Could there be a new kind of light in the universe? From the end of the 19th century, scientists realized that when heated, all materials emit light with a predictable wavelength spectrum. Study published today in Nature Scientific reports represents a material that emits light when heated, which goes beyond the limits established by this natural law.
In 1900, Max Planck first mathematically described the radiation pattern and opened the quantum era, suggesting that energy can exist only in discrete values. Just like poker on a fireplace glows red materials emit more intense radiation, and the peak of the emitted spectrum shifts toward longer waves with increasing temperature. According to Planck’s law, nothing can emit more radiation than a hypothetical object that perfectly absorbs energy, the so-called “black body”.
New material discovered by Sean Yu Lin, lead author and professor of physics at the Rensselaer Polytechnic, challenges the limitations of Planck's law by emitting a consistent light coloured similar to what is produced by lasers or LEDs, but without the expensive structure needed to produce stimulated radiation from these technologies. In addition to the study of spectroscopy just published in Nature Scientific reportsLin previously published an image study in IEEE Photonics JournalBoth show a burst of radiation of about 1.7 microns, which is the near infrared part of the electromagnetic spectrum.
“These two articles are the most convincing evidence of“ superplank ”radiation in the far zone,” Lin said. “This does not violate Planck’s law. This is a new way of generating thermal radiation, a new basic principle. This material and the method that he represents opens up a new path for creating ultra-intense customizable LED infrared emitters for thermovoltaics and the efficient use of energy. "
For his research, Lin built a three-dimensional tungsten photonic crystal – a material that can control the properties of a photon – with six layers displaced, in a configuration similar to a diamond crystal, and coated on top optical cavity it clears the light even more. A photonic crystal compresses the spectrum of light emitted by a material to a range of about 1 micrometer. The cavity continues to compress energy in the range of about 0.07 micrometers.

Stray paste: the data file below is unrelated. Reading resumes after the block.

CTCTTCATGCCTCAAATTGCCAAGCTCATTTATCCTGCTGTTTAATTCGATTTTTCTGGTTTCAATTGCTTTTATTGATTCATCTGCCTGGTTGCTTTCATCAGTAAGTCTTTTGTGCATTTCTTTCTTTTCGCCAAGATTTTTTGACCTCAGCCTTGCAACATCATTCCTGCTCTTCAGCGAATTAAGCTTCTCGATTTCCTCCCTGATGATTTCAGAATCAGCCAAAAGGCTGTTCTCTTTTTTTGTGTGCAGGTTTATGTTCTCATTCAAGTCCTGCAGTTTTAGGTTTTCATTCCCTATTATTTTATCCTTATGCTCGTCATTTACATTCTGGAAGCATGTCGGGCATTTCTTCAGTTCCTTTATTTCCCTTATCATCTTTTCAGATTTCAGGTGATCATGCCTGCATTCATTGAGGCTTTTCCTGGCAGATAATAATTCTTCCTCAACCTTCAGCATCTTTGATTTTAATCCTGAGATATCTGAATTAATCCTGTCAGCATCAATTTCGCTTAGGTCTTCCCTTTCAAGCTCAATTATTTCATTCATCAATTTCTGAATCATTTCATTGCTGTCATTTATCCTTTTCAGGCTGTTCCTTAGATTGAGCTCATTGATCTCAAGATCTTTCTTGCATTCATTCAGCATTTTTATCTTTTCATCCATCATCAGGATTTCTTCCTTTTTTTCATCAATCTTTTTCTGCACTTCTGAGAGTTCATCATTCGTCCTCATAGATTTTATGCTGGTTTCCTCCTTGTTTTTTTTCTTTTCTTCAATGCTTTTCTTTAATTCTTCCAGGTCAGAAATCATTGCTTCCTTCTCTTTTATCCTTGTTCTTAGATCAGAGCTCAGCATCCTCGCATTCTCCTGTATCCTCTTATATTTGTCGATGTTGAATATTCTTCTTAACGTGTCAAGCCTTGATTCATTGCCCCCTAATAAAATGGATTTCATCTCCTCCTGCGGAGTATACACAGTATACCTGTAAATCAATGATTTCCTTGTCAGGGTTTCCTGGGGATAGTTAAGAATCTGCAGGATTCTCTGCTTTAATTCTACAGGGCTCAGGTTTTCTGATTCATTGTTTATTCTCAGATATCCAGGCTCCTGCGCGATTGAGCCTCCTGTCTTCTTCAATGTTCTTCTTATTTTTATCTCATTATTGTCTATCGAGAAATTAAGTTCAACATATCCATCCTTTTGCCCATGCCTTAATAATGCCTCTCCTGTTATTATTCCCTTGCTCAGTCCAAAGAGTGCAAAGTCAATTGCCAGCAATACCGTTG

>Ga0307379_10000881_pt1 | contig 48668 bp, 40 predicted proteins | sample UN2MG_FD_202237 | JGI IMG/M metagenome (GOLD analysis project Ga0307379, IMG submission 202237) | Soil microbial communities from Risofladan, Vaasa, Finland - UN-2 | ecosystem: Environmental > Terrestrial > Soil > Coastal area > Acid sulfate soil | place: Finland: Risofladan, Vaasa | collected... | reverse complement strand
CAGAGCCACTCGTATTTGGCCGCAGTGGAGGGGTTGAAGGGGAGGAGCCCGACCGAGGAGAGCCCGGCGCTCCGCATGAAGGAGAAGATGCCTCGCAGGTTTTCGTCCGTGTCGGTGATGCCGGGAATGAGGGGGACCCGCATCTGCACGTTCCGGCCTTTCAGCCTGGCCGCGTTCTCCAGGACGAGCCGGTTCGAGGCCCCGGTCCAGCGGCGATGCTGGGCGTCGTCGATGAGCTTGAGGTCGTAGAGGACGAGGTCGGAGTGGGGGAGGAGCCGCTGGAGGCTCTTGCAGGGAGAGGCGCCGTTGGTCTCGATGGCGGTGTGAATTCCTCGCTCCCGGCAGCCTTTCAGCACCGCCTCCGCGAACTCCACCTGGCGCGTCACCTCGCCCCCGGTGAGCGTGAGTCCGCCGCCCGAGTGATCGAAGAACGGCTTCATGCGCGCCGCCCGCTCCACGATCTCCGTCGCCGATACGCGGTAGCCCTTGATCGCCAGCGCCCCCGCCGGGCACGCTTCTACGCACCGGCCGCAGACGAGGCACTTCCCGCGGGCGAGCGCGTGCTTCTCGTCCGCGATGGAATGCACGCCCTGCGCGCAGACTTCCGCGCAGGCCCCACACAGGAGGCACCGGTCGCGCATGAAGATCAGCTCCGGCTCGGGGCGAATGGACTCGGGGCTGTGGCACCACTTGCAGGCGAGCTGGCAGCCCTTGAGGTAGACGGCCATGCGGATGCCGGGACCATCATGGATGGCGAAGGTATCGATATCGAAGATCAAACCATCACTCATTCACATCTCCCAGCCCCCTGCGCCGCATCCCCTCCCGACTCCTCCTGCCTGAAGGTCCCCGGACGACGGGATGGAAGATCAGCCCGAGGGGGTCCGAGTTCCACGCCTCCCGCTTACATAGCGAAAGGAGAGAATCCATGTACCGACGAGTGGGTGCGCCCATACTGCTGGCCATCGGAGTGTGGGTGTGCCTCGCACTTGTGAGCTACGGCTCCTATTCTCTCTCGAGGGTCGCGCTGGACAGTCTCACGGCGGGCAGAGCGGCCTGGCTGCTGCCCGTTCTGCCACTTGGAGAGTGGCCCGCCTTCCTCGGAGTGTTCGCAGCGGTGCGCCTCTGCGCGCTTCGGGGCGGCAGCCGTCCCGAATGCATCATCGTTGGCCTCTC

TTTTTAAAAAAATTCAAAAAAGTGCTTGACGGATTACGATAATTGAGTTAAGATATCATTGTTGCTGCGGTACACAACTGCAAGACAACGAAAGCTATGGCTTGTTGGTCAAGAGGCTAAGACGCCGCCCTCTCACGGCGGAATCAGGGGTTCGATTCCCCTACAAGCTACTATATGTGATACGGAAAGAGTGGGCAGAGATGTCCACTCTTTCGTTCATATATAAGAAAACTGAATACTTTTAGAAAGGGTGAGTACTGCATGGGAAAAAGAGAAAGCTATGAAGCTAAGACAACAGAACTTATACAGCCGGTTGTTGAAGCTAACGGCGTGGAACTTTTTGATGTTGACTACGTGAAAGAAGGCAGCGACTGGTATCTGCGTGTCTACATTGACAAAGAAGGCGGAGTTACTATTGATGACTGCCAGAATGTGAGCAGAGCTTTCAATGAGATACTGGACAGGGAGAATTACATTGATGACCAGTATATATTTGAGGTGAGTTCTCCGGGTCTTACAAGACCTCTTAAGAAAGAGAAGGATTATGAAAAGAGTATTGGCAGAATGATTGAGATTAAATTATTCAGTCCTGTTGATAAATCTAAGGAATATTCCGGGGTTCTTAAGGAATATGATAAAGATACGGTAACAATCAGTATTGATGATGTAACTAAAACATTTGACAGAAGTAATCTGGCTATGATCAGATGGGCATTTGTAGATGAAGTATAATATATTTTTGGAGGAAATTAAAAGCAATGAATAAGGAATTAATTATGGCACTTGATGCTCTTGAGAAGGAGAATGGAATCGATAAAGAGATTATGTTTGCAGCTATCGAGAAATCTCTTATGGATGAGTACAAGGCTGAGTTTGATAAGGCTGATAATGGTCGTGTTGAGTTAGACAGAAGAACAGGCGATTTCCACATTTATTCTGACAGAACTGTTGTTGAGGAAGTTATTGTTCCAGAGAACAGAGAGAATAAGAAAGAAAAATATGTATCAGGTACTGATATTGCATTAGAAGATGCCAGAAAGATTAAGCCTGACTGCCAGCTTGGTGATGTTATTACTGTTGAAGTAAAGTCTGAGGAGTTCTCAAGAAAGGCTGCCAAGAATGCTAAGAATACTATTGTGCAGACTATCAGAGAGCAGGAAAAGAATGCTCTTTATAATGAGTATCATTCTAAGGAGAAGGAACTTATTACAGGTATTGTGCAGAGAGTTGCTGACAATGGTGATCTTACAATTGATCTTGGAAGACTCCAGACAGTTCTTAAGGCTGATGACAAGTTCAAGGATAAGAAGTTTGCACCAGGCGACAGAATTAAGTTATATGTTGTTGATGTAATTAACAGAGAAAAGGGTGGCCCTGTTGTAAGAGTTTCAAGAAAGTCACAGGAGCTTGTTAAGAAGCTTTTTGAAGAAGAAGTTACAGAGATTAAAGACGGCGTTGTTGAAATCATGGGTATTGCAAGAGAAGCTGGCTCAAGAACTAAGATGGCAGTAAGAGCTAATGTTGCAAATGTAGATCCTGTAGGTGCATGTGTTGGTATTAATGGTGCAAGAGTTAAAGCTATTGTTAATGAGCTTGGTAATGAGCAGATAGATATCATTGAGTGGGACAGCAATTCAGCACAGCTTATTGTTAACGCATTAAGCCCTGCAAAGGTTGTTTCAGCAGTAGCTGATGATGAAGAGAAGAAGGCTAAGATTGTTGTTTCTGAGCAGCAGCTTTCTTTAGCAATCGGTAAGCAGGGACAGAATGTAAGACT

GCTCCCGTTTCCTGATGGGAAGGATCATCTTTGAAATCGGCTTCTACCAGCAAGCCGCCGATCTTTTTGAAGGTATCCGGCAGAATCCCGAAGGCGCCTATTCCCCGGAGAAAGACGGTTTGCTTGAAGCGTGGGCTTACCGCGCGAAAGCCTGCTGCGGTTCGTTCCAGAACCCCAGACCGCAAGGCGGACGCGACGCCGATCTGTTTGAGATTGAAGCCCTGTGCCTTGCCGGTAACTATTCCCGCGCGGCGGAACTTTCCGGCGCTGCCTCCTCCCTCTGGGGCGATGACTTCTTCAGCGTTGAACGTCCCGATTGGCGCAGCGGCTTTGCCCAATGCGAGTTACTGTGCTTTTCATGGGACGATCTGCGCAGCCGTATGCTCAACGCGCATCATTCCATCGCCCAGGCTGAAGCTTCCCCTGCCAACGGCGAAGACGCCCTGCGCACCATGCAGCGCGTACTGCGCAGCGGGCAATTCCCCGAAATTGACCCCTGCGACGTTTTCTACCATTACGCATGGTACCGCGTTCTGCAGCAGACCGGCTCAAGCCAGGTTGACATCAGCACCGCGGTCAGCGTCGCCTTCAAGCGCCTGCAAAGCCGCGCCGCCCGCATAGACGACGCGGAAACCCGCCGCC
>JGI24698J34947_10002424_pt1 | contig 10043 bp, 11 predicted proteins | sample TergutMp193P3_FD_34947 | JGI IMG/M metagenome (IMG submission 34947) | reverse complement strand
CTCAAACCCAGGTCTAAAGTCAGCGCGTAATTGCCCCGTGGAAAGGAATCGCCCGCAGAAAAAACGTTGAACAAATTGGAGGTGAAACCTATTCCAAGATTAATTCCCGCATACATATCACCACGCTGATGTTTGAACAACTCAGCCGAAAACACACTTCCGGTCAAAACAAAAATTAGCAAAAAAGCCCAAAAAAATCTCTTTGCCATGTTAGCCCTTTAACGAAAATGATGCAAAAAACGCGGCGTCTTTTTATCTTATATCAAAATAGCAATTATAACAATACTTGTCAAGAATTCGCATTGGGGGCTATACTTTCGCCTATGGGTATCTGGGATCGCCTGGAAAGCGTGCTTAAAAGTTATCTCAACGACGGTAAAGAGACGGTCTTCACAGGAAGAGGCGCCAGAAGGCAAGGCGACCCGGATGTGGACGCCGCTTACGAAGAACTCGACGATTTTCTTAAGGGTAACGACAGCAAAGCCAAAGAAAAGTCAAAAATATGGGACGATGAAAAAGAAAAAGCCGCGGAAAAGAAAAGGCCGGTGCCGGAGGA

Lin has been working to create this progress for 17 years since he created the first all-metal photonic crystal in 2002, and these two works represent the most rigorous tests he conducted.
“Experimentally, this is very solid, and as an experimenter, I support my data. From a theoretical point of view, no one has a theory that could fully explain my discovery, ”Lin said.
In both image research and spectroscopy, Lin prepared his own sample and black body control element – coating vertically aligned nanotubes on top of the material – next to one piece of silicon substrate, eliminating the possibility of changes between sample testing and control, which could jeopardize the results. In the experimental vacuum chamber, the sample and control were heated to 600 degrees Kelvin, about 620 degrees Fahrenheit.
IN Nature Scientific reportsLin presents a spectral analysis taken in five positions when the aperture of an infrared spectrometer moves from a view filled with a black body to one of the materials. Peak radiation with an intensity of 8 times the black body standard is 1.7 micrometers.
IEEE Photonics Journal The document presents images obtained using a conventional device with a charge-coupled close to infrared camera that can capture the expected radiation of the material.
Recent unrelated studies have shown a similar effect at a distance of less than 2 heat waves from the sample, but Lins is the first material to display super-Planck radiation when measured from a distance of 30 centimeters (about 200,000 wavelengths), causing the light to completely escape from the surface of the material .
Although theory does not fully explain the effect, Lin hypothesizes that displacements between layers photonic crystal allow light to appear from within many spaces within the crystal. The emitted light is reflected back and forth within the crystalline structure, which changes the property of light as it moves to the surface to meet an optical resonator.
“We think that light comes from inside the crystal, but there are so many planes in the structure, so many surfaces that act like oscillators, so much excitation that it behaves almost like an artificial laser material,” Lin said. “It's just not an ordinary surface.”
The new material can be used in areas such as energy collection, tracking and identification of objects based on military infrared radiation, the creation of highly efficient optical sources in the infrared range controlled by waste heat or local heaters, studies requiring ecological and atmospheric and chemical spectroscopy in the infrared range, and in optical physics as a laser-like heat emitter.
“In-situ and direct confirmation of superplank thermal radiation emitted by a metallic photonic crystal at an optical wavelength” Scientific reports (2020).
Rensselaer Polytechnic Institute
Advanced “superplank” material exhibits light similar to an LED when heated (2020, March 23)
restored March 23, 2020
This document is protected by copyright. Other than honest deals for private study or research, no
Part may be reproduced without written permission. Content is provided for informational purposes only.